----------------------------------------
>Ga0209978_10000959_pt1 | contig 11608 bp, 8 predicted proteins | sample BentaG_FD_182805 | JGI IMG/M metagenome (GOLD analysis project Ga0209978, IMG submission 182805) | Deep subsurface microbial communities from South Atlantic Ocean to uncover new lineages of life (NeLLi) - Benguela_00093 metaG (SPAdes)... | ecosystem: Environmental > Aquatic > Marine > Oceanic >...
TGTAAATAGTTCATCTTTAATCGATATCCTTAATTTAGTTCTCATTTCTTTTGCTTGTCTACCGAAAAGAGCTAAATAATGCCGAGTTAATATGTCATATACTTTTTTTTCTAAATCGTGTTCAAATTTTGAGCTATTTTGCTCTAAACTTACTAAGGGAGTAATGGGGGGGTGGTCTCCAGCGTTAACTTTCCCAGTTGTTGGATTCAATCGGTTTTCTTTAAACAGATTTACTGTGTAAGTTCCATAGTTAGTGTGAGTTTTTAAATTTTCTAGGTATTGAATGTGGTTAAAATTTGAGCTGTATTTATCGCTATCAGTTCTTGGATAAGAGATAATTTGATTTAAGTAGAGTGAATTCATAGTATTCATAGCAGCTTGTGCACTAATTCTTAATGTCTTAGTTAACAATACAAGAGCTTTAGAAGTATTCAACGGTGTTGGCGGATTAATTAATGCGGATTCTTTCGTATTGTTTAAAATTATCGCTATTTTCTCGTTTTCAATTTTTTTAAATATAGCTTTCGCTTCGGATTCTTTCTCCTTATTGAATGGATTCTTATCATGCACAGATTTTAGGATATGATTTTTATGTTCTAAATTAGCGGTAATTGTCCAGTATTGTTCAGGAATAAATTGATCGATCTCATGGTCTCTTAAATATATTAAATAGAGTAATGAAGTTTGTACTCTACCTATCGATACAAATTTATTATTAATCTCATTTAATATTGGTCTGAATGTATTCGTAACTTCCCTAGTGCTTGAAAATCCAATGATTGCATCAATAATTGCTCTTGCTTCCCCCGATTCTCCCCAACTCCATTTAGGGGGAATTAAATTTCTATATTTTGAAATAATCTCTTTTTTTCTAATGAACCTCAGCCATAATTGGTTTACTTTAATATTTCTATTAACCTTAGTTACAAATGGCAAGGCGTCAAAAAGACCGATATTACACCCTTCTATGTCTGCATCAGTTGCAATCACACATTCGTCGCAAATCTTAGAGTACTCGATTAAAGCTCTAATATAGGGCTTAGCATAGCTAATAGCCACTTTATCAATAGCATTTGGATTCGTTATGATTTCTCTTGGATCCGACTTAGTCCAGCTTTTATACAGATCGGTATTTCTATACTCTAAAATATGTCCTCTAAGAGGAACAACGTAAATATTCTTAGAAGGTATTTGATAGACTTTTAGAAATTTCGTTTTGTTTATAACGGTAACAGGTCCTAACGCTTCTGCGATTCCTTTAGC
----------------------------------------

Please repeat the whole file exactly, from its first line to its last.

>Ga0209978_10000959_pt1 | contig 11608 bp, 8 predicted proteins | sample BentaG_FD_182805 | JGI IMG/M metagenome (GOLD analysis project Ga0209978, IMG submission 182805) | Deep subsurface microbial communities from South Atlantic Ocean to uncover new lineages of life (NeLLi) - Benguela_00093 metaG (SPAdes)... | ecosystem: Environmental > Aquatic > Marine > Oceanic >...
TGTAAATAGTTCATCTTTAATCGATATCCTTAATTTAGTTCTCATTTCTTTTGCTTGTCTACCGAAAAGAGCTAAATAATGCCGAGTTAATATGTCATATACTTTTTTTTCTAAATCGTGTTCAAATTTTGAGCTATTTTGCTCTAAACTTACTAAGGGAGTAATGGGGGGGTGGTCTCCAGCGTTAACTTTCCCAGTTGTTGGATTCAATCGGTTTTCTTTAAACAGATTTACTGTGTAAGTTCCATAGTTAGTGTGAGTTTTTAAATTTTCTAGGTATTGAATGTGGTTAAAATTTGAGCTGTATTTATCGCTATCAGTTCTTGGATAAGAGATAATTTGATTTAAGTAGAGTGAATTCATAGTATTCATAGCAGCTTGTGCACTAATTCTTAATGTCTTAGTTAACAATACAAGAGCTTTAGAAGTATTCAACGGTGTTGGCGGATTAATTAATGCGGATTCTTTCGTATTGTTTAAAATTATCGCTATTTTCTCGTTTTCAATTTTTTTAAATATAGCTTTCGCTTCGGATTCTTTCTCCTTATTGAATGGATTCTTATCATGCACAGATTTTAGGATATGATTTTTATGTTCTAAATTAGCGGTAATTGTCCAGTATTGTTCAGGAATAAATTGATCGATCTCATGGTCTCTTAAATATATTAAATAGAGTAATGAAGTTTGTACTCTACCTATCGATACAAATTTATTATTAATCTCATTTAATATTGGTCTGAATGTATTCGTAACTTCCCTAGTGCTTGAAAATCCAATGATTGCATCAATAATTGCTCTTGCTTCCCCCGATTCTCCCCAACTCCATTTAGGGGGAATTAAATTTCTATATTTTGAAATAATCTCTTTTTTTCTAATGAACCTCAGCCATAATTGGTTTACTTTAATATTTCTATTAACCTTAGTTACAAATGGCAAGGCGTCAAAAAGACCGATATTACACCCTTCTATGTCTGCATCAGTTGCAATCACACATTCGTCGCAAATCTTAGAGTACTCGATTAAAGCTCTAATATAGGGCTTAGCATAGCTAATAGCCACTTTATCAATAGCATTTGGATTCGTTATGATTTCTCTTGGATCCGACTTAGTCCAGCTTTTATACAGATCGGTATTTCTATACTCTAAAATATGTCCTCTAAGAGGAACAACGTAAATATTCTTAGAAGGTATTTGATAGACTTTTAGAAATTTCGTTTTGTTTATAACGGTAACAGGTCCTAACGCTTCTGCGATTCCTTTAGC